The Cougars' offensive line had a rough practice Tuesday, but that's more exception than norm as coach Clay McGuire says the Cougars are well on their way to filling some holes on the line this spring.
PULLMAN — The Washington State offense won the team period at the end of practice on Tuesday, but afterward, as the rest of the team filed off the field, offensive line coach Clay McGuire held his guys back and had them get down and roll numerous laps up and down the width of the field.
“We did some decent stuff, technically we won the team period, but we didn’t play very hard, we didn’t play very physical. The biggest thing I was disappointed in was just our lack of leadership out there,” McGuire said. “The whole day, they come out and act like it’s a hot day, and I think it’s somewhere around 75 or 78 degrees out there, it’s not very hot out there but they want to act like its 115 degrees out there.
“I didn’t think they were very mentally tough. They had a lot of assignment busts out there that our quarterbacks and skill guys bailed us out on. I just thought it was a real sloppy day, I didn’t think we practiced very hard. I thought we lacked leadership and it’s not acceptable.”
So the big men rolled and rolled until McGuire was satisfied with their effort.
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What’s heartening for the Cougars is that Tuesday’s practice was more exception than norm for the offensive line, whom McGuire says, as a whole, have had a very good spring.
“I think we’ve had a better spring than we did last year even though (in spring 2015) we returned all five (starters),” McGuire said. “I feel like these guys came out and have done a better job, and overall, they’ve had a better spring.
“But as you build the program and put seasons together, and coming off the season we had, expectation of work ethic, work level and things like that change. … We’re not experienced or mature enough right now to let one day or two slip in and create bad habits.”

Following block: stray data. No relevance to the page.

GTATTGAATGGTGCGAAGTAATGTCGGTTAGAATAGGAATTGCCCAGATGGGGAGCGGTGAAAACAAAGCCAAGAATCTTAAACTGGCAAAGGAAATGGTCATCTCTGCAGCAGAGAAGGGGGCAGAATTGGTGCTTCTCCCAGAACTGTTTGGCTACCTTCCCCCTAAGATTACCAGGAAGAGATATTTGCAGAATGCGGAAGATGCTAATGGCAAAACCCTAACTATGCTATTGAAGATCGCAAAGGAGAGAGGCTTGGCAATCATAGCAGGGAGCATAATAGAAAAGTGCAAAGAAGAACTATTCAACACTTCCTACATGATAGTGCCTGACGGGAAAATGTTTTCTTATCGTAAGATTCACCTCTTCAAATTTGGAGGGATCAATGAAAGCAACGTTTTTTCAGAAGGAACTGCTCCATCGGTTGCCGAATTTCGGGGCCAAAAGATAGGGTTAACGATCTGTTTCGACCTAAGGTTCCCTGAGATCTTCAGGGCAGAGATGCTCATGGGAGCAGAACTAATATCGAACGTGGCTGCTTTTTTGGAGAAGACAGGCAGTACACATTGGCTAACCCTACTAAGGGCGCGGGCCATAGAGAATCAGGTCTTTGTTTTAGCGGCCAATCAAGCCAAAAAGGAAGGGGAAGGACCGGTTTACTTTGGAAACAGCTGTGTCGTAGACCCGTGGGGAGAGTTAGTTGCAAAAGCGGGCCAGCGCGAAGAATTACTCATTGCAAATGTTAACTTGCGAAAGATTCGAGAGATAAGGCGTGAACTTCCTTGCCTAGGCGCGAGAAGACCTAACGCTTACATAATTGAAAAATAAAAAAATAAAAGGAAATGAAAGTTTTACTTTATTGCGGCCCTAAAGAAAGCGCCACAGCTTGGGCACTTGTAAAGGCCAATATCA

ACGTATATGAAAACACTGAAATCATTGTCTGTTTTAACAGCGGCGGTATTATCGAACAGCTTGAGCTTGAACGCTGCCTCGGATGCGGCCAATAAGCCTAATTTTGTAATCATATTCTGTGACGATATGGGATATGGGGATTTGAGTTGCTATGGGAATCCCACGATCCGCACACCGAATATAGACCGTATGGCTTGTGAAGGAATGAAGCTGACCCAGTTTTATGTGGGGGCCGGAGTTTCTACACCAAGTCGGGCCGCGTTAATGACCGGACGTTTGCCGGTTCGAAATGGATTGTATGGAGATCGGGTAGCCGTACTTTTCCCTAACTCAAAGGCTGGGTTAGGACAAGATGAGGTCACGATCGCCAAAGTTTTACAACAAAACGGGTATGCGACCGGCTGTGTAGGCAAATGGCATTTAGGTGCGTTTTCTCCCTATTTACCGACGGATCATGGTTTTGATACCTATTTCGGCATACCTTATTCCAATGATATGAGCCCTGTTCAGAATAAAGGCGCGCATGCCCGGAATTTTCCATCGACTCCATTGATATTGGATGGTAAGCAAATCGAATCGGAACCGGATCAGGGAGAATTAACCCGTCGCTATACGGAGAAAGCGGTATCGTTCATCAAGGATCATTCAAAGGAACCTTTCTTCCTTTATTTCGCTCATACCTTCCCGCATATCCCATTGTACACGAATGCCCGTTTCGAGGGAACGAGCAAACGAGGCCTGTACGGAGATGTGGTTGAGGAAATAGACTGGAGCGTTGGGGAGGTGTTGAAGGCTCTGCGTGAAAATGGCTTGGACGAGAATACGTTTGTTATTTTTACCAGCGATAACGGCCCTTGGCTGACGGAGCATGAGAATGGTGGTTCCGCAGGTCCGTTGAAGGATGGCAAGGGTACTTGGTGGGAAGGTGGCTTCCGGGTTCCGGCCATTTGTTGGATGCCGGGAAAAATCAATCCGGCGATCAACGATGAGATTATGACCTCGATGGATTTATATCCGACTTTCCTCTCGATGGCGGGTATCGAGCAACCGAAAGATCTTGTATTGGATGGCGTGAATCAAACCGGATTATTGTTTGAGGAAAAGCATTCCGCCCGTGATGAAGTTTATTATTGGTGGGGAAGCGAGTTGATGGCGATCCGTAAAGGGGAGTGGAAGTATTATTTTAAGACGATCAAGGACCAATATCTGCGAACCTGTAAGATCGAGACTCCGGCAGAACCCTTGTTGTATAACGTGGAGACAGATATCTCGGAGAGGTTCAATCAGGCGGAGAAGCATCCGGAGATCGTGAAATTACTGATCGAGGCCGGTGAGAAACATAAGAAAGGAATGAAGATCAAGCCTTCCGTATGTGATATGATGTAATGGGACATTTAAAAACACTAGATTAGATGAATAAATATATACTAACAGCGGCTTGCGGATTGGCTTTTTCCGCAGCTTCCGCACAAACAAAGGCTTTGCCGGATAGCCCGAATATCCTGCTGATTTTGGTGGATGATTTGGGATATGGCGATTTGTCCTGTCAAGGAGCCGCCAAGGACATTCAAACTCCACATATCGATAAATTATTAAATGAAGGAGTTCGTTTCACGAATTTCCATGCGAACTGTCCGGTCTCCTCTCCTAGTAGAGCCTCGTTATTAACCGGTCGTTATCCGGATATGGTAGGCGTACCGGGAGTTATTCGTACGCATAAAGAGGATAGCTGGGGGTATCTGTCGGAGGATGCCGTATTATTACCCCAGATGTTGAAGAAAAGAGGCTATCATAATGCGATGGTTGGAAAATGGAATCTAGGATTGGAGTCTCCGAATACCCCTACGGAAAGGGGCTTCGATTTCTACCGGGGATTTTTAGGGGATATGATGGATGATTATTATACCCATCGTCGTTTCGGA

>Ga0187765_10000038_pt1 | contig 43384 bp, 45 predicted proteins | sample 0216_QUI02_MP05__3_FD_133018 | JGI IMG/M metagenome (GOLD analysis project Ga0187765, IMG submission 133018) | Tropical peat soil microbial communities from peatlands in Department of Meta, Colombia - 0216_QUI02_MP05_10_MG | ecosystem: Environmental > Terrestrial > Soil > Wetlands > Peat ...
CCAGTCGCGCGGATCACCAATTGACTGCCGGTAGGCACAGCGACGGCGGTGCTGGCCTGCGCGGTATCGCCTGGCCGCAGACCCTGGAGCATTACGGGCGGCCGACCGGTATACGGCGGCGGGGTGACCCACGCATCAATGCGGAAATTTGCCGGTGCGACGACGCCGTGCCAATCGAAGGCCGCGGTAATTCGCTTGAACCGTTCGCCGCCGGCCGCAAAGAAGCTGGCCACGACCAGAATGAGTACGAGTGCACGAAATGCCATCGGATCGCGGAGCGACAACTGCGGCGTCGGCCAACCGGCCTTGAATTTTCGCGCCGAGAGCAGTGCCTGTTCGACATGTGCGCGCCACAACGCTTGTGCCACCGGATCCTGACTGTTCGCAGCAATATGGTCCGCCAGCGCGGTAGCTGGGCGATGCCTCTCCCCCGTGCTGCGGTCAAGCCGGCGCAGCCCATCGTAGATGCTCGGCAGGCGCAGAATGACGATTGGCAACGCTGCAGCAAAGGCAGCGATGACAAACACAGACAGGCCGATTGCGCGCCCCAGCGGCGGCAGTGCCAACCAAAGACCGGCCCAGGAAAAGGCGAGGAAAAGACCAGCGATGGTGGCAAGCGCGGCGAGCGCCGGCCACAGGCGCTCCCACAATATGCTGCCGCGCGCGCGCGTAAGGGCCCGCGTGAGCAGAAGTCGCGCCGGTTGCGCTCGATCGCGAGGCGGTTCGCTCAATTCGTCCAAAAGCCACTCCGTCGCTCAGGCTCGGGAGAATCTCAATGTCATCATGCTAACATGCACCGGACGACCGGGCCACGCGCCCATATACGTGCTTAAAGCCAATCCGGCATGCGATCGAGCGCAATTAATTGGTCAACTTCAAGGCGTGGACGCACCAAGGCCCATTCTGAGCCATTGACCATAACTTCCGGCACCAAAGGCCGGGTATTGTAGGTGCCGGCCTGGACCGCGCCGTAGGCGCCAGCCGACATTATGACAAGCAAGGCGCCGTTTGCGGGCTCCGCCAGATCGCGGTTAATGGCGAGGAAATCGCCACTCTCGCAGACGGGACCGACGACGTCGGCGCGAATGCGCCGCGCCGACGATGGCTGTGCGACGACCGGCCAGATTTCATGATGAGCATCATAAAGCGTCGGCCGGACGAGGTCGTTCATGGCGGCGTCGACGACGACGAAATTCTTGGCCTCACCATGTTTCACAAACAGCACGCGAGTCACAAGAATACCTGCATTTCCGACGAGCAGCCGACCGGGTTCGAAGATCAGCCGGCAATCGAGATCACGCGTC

The Cougars return their starting center (Riley Sorenson), right guard (Eduardo Middleton) and right tackle (Cole Madison) but need to fill the left tackle and left guard sports vacated by Joe Dahl and Gunnar Eklund, respectively, and would also like to build depth behind the starting five.
Ideally, McGuire said they like to have a “top eight” – five starters, “a right guy, a left guy and a swinger.”
Here’s a look at how the Cougars’ offensive line depth chart is shaking out.
- LT: Andre Dillard (6-5, 290 pounds, Soph.); Cedric Bigge-Duren (6-6, 320 pounds, RS-FR)
- LG: Cody O’Connell (6-8, 351 pounds, RS-Jr); Mack Hopkins (6-5, 309 pounds, Soph.)
- C: Riley Sorenson (6-4, 327 pounds, Sr.); Noah Osur-Myers (6-4, 309 pounds, RS-FR)
- RG: Eduardo Middleton (6-5, 323 pounds, Sr); Drew Norvell (6-4, 293 pounds, RS-Fr)
- RT: Cole Madison (6-5, 305 pounds, Jr); B.J. Salmonson (6-4, 281 pounds, Jr)
Madison did not participate in Tuesday’s practice, but walked around with a yellow pinny. McGuire was a little vague when asked about Madison’s status, but said, “Cole’s good, he’s just taking care of some stuff off the field. Cole’s just fine, he’s had a really good spring and we’re expecting big things from him.”
Bigge-Duren seems to have worked his way into contention for those “top eight” spots McGuire referenced. He has proved his versatility this spring, taking reps at left tackle and left guard.
“He’s a kid who has tremendous upside talent,” McGuire said. “You forget he’s a freshman. He’s really young but you see flashes that he’s going to be a really good player.”
Salmonson has taken reps at both right tackle and right guard, while redshirt freshman Amosa Sakaria repped at right guard with the second team earlier this spring but also sat out practice Tuesday while wearing the yellow pinny that generally denotes some sort of injury.
The coaches are really high on Andre Dillard and they constantly sing his praises. It looks as if he will most definitely be the left tackle when the season begins in the fall. Check back here for a full story on Dillard in the near future.